Friday, 8 November 2019

Van Morrison - Three Chords And The Truth (2019)

In search of grace...

  

Released on the 25th of October 2019

Running time 67.07

Every year (sometimes every few months) a new Van Morrison album comes out and I realise that I haven’t properly listened to the previous one yet. So here we go again, The Prophet Speaks has only had a handful of listens and here comes a new one. To the annoyance of many of the “Astral Weeks will never be bettered” aficionados these Morrison albums do not change much, if at all. They follow a pattern begun in the eighties and they simply do not deviate. As I have said in my reviews of the last few Morrison albums (probably the last twenty or so!), if you like this sort of material then you will like the album. If it frustrates you then it will continue to do so. Three listens in for me and I have enjoyed all three, but then I would. Be thankful he hasn't released an album of Christmas standards! Even Eric Clapton and Dylan have done that.

TRACK LISTING

1. March Winds In February
2. Fame Will Eat The Soul
3. Dark Night Of The Soul
4. In Search Of Grace
5. Nobody In Charge
6. You Don't Understand
7. Read Between The Lines
8. Does Love Conquer All
9. Early Days
10. If We Wait For Mountains
11. Up On Broadway
12. Three Chords And The Truth
13. Bags Under My Eyes
14. Days Gone By                                                       

March Winds In February explores a theme Morrison often visits - the changing of the seasons. No-one expresses this sort of thing quite like him, or even bothers to. He has always had a strong sense of the bucolic, of nature and the way things simply are, as he might say. The lyrics are delivered over a typical, slowly appealing instrumentation that could have been lifted from any of his albums over the last thirty odd years, from the eighties onwards. Van doesn’t change too much, either musically, lyrically or thematically and personally I don’t want him to. I can understand, however, those for whom it is all a bit samey.

Another of Van’s favourite topics is the “fame game” and its attendant pitfalls. Here he lets out his frustrations on Fame Will Eat The Soul. Van has been ranting on about this for many, many years. He does it so well here, though - supremely soulfully over a sumptuous organ-driven backing. It has echoes of the material on The Healing Game, particularly in Van’s call and response interaction with his male backing vocalist (Righteous Brother Bill Medley) No matter whether it is the same old moan, Van lifts it all up effortlessly. Dark Night Of The Soul is a beautiful, laid-back slice of archetypal Morrison soul. I can’t say too much more than it is a lovely track and if you like what Morrison has been putting out in this style for thirty years then you will lap it up. In fact, there are hints of some of his 1974 Veedon Fleece material about it.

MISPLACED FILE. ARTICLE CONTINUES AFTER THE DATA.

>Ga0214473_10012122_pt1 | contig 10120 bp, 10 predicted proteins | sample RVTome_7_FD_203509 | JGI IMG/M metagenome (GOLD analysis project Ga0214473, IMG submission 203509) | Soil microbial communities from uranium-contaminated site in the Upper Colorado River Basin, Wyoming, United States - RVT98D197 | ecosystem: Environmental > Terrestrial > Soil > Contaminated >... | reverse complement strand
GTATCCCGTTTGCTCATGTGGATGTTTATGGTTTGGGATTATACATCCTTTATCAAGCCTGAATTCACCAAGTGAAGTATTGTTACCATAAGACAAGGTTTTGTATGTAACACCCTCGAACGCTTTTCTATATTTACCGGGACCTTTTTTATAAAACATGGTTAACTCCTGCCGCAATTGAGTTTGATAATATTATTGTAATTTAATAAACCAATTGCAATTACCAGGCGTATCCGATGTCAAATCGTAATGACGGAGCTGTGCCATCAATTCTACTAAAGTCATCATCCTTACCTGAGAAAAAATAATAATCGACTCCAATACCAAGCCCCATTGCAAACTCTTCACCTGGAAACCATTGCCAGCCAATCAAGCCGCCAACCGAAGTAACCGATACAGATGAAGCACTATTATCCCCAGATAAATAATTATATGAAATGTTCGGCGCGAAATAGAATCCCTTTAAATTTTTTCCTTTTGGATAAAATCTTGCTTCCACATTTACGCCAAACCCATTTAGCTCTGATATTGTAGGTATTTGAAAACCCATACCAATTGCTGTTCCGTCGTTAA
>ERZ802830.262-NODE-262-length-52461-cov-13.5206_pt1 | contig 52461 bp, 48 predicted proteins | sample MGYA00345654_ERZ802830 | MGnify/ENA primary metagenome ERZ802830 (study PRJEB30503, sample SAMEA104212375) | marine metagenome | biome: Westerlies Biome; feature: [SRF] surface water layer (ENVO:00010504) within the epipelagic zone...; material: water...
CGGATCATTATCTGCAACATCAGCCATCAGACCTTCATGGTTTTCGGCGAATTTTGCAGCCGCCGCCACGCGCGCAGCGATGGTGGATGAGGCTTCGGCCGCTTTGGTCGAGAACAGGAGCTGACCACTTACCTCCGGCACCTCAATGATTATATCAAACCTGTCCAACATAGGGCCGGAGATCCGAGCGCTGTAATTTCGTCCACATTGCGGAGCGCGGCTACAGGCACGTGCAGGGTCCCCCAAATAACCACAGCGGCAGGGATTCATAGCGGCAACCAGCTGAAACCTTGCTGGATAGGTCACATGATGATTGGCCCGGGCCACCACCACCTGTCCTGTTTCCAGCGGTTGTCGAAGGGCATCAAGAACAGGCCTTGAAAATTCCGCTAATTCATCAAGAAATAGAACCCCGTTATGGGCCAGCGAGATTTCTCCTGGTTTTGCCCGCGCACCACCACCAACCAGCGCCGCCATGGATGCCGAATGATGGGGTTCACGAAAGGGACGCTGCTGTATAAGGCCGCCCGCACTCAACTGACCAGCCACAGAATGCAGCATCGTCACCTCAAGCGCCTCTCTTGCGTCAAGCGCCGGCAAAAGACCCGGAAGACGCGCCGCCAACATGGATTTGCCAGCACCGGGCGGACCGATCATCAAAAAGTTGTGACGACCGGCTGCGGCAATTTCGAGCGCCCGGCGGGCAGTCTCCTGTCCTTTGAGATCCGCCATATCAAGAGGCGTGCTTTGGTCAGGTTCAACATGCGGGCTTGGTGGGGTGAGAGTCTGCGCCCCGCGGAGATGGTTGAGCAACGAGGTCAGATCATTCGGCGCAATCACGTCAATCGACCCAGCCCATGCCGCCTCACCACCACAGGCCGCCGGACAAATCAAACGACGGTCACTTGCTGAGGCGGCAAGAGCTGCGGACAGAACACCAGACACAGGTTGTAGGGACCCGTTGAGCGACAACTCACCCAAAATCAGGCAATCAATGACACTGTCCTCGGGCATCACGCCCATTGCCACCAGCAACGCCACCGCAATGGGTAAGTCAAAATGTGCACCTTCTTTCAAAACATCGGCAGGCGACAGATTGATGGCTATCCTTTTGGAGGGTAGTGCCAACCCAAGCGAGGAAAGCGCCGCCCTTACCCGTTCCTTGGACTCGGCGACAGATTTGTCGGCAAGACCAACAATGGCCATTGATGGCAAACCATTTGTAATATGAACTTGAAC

In Search Of Grace ploughs the same furrow, sumptuously, with a nice bass line and organ. Van gets sad, reflective and nostalgic with a sad tale from “somewhere between 67 or 8”. I am not sure who Grace is he is referring to, maybe I should. It is time for one of those slightly upbeat jazzy, bluesy numbers and we get it on the easy strains of Nobody In Charge. There is some nice guitar ad saxophone on here too. Lyrically, it is a contemporaneously popular moan about politicians being lazy - we've heard this too many times and for me this is a lazy lyric, if anything.

You Don’t Understand has Morrison moaning about all that “skullduggery” that he has been done to him. It’s all the fault of fame of course. Once again, it is delivered so well, over a late night jazz backing that one forgets about the perennial griping. We don’t understand how bad it’s been for you, Van - “how mad, bad and dangerous some people can be..”. Just keep putting out the albums.

Read Between The Lines is one of the album’s more poppy, commercial numbers in that Precious Time/Once In A Blue Moon sort of way, with its jaunty organ and Van getting all enthusiastic. Does Love Conquer All is a gently attractive soulful number while Early Days harks back to the You Win Again album with an upbeat bit of boogie boogie piano-driven nostalgia. It beaks the mould quite a bit and the album is the better for it. If We Wait For Mountains is a short but sweet reflection of nature and love. Another fine organ break enhances the track.






















Up On Broadway is a lengthy, soulful vocal and gentle organ backed slowie with Van wanting to up on Broadway, wistfully. If he is talking about New York, I can’t see why, it’s just a busy city street. (Actually, I read somewhere that he is talking about San Francisco). Three Chords And The Truth is a good one - full of more infectious rhythms than Morrison usually employs. There is some excellent piano on it too. Bags Under My Eyes is a slow, acoustic number with a bluesy lyric. Van reflects on his ageing in disarming fashion. On every Van Morrison album there is one track that just takes you high up to Morrison nirvana and here it comes with the album’s closer Days Gone By. Great stuff. Take me home Van.

Listen to this last track if you need any justification as to why Morrison keeps doing it. It’s too late for him to stop now.

B

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